I may have a connection to talk to someone through a friend soon.


I personally take “Adult B-Centered” by MegaFoods. I know we’re not supposed to offer advice, but I found that it helped my own severe, inattentive (96 on scale of 100) ADD better than any Rx.

As for CV, one must be a physically intact virgin – or chaste rape victim – to receive the Rite of the Consecration of Virgins.

The CV website offers assistance to bishops and recommends a formation program. You’d be developing your own Personal Prayer Rule, which will involve adding daily Mass and the Liturgy of the Hours to your work schedule.

What I would do right now is concentrate on chastity, and see what happens with the new job. Give yourself 14 weeks to make adjustments, then contact the vocations director in whichever diocese you’ve landed in. You’d also need a spiritual director (local preferred).

If you wish to PM me, I can forward your email to my organization’s CV cooperator.

Mrs Cloisters OP
Lay Dominican


It is perfectly normal to prepare food and do small chores of cleaning. When I reserve a day for God its more my ideal and direction of mind that is important… Hence shopping or big social events are too distracting… A peaceful walk is always good for ones health.

I’m a hyperactive and can’t sit still for too long but I can whip up a nice sponge cake and my floors are always swept.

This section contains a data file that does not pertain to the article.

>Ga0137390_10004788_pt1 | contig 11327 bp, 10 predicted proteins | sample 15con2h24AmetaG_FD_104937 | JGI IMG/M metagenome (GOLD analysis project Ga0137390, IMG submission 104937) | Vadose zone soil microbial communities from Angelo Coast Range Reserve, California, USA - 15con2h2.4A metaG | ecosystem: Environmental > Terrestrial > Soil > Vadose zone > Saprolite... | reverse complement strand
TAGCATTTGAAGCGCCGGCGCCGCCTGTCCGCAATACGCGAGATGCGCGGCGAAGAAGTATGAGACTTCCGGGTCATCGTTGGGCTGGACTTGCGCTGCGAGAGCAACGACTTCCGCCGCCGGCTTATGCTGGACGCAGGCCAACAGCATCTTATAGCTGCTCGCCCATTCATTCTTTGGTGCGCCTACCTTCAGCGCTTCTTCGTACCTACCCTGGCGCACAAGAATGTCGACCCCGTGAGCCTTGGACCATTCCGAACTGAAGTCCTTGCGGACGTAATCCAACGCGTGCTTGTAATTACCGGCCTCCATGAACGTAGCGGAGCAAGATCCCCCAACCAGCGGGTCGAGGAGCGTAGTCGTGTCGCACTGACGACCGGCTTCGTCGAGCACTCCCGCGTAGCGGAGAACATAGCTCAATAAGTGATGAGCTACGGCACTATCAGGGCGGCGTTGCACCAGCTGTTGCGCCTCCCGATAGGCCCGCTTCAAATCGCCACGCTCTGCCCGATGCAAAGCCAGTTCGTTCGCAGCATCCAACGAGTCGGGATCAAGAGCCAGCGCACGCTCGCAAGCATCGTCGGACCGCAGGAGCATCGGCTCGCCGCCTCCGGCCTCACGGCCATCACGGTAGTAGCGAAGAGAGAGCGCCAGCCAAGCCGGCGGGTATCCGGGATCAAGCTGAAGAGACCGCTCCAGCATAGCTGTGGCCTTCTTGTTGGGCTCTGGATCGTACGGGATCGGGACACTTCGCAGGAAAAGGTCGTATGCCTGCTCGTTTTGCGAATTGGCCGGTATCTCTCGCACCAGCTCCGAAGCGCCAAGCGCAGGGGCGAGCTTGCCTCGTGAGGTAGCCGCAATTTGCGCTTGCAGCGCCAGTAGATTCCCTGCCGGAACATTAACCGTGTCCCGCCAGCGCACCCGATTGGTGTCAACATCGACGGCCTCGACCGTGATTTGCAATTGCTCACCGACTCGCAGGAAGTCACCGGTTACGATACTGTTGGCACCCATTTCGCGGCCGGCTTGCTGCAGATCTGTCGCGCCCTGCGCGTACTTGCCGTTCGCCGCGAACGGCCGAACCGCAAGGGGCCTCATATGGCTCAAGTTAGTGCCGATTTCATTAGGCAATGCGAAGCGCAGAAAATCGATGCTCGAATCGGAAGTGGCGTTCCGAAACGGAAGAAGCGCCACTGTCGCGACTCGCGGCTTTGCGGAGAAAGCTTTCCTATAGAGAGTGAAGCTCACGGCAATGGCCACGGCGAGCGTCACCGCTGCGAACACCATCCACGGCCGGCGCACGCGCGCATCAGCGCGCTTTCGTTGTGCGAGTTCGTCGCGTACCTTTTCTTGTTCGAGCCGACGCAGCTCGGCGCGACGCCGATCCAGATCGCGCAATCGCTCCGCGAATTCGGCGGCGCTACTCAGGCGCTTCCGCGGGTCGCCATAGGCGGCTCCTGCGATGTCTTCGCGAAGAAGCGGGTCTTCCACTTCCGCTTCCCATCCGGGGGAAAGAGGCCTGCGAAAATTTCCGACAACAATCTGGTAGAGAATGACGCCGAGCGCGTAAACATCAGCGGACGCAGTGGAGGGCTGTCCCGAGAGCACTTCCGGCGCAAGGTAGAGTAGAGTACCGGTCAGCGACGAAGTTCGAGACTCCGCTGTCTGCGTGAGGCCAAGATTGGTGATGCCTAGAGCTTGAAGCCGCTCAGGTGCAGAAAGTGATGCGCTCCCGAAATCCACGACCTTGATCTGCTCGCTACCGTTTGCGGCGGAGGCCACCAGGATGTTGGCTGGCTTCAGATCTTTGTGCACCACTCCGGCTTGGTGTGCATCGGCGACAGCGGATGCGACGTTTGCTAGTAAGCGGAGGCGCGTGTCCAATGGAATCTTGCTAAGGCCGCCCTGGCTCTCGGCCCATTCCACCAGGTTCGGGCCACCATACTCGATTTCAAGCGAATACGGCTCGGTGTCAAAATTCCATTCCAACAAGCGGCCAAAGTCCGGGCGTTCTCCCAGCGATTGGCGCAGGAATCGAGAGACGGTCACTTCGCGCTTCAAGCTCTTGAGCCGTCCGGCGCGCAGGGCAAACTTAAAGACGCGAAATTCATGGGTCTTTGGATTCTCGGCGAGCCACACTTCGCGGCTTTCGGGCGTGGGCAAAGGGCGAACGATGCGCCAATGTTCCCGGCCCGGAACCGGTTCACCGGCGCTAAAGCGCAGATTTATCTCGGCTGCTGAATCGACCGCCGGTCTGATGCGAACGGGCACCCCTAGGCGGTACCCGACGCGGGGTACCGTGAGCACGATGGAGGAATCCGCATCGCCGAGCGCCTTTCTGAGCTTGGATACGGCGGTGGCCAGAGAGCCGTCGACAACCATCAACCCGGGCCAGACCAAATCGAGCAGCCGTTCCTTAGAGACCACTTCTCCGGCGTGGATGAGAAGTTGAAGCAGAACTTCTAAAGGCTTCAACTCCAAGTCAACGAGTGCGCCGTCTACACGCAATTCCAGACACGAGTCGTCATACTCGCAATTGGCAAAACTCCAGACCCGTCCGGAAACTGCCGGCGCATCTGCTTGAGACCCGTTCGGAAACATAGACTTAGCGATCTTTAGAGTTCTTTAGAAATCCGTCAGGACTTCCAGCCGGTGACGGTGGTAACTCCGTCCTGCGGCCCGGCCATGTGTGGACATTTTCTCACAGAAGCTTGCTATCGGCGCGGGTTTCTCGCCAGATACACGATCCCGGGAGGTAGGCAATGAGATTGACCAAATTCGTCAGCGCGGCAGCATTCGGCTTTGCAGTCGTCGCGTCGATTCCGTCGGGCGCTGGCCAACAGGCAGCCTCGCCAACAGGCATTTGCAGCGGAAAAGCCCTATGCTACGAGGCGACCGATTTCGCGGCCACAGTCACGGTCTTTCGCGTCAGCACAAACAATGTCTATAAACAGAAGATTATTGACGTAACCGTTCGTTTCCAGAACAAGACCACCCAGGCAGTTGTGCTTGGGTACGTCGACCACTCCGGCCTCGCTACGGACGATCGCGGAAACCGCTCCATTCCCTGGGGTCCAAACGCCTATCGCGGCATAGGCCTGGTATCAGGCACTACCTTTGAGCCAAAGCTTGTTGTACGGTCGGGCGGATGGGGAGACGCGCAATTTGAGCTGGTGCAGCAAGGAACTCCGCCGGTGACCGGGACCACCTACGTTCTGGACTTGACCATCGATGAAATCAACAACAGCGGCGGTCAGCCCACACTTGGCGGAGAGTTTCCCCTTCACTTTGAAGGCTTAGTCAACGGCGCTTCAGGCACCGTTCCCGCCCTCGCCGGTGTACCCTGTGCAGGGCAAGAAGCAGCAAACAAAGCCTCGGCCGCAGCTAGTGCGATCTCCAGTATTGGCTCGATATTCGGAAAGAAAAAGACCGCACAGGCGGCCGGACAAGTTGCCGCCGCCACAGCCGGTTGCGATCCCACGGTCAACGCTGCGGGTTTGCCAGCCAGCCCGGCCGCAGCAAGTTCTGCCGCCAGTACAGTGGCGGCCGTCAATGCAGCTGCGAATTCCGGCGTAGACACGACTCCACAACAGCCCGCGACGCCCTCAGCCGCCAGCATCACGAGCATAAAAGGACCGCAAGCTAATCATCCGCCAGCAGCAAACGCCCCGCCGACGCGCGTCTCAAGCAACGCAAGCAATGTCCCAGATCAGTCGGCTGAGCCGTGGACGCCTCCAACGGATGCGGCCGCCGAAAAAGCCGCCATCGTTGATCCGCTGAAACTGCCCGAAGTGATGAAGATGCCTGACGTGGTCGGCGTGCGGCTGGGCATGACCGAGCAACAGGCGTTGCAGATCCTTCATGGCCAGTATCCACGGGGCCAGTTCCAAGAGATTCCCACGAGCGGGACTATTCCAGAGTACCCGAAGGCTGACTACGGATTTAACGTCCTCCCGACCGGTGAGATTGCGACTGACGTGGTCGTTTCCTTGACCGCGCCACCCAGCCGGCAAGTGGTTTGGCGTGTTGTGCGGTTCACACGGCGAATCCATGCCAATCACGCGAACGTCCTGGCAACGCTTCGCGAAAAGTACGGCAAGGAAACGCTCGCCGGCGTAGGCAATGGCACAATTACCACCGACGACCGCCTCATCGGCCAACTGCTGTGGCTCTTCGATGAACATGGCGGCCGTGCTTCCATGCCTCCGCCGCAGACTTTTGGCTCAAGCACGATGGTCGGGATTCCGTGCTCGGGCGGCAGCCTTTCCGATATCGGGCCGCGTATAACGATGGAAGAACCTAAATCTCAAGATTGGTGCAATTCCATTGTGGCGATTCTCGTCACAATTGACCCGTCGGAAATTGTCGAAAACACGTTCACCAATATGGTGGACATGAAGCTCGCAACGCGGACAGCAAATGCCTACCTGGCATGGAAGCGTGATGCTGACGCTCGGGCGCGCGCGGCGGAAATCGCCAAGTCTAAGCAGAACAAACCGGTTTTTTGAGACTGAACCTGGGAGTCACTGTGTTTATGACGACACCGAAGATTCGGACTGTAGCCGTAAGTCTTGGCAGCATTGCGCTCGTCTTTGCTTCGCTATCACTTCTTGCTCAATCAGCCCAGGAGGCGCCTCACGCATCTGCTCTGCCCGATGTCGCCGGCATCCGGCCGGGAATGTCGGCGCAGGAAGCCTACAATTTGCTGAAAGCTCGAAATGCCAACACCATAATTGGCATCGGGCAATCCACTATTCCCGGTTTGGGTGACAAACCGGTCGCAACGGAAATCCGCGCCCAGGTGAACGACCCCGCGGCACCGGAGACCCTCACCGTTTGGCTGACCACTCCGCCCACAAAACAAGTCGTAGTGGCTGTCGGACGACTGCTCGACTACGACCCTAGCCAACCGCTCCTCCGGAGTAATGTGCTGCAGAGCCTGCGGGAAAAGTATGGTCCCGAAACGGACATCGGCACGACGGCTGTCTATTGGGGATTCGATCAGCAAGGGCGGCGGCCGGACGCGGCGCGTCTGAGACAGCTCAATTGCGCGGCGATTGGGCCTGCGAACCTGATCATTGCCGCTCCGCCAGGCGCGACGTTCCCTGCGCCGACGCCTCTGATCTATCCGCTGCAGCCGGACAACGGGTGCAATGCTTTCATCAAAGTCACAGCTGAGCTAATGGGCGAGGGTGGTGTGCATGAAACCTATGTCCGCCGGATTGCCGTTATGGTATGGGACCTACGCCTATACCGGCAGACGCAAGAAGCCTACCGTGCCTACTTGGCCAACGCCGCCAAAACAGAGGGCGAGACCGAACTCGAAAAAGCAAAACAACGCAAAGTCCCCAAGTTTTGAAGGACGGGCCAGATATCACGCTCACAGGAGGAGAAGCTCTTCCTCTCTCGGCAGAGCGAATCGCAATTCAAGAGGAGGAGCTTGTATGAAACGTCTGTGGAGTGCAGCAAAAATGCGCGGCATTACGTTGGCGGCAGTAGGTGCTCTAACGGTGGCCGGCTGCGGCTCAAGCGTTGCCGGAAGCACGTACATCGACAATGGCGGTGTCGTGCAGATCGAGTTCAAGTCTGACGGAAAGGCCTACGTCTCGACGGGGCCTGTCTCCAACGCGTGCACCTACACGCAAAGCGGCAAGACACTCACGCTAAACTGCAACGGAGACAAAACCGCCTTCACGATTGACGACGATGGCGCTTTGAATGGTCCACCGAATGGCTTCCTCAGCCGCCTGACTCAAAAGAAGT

That would definitely be mostly a work schedule issue. Right now daily Mass is simply not held around here at hours that are compatible with my work schedule. I’m including early morning Masses in that because I work second shift and I really cannot either skip meals or short my sleep to attend. Getting home at 9pm and then leaving the house at 6:15 AM to make Mass doesn’t

I wouldn’t concern too much with me and chastity; I have my sins but that’s one area I have been blessed with a fair freedom from trouble. Also I kinda feel like if I made it this far it can’t be getting any worse. I’m more concerned right now with managing and developing my prayer life and general involvement in my parish. Some active ministry would be good too.

Speaking of, does anyone know of a good recording of liturgy of the hours, preferably sung? My phone is one of the few things I don’t lose, and I’ve found I have enough time on my lunch break for a few prayers.

Yeah, I have been finding lately that walking prayers are often better for me than sitting prayers. I’m pretty weather resistant, although perhaps not to this awful heat. Sitting still though, now, that’s harder.

I should mention new job requires a ton of government processing. It took them over a week just to manage to process my drug test. There’s a bunch of stuff that basically amounts to them verifying that I’m not lying to them, all of which adds up to that start dates 2 or 3 months after the offer are standard - and then it’ll likely be after that that I move, so I would expect to be settled into the new area maybe in time for next lent.


Whether it’s marriage/parenthood or religious vocation— we are never “ready”. You can always put it off until you have more X, Y, or Z. (Maturity, money, time, etc).

The old saying that God doesn’t call the prepared, he prepares the called is appropriate here.

I suggest your next step be discernment with a vocations or spiritual director in your diocese.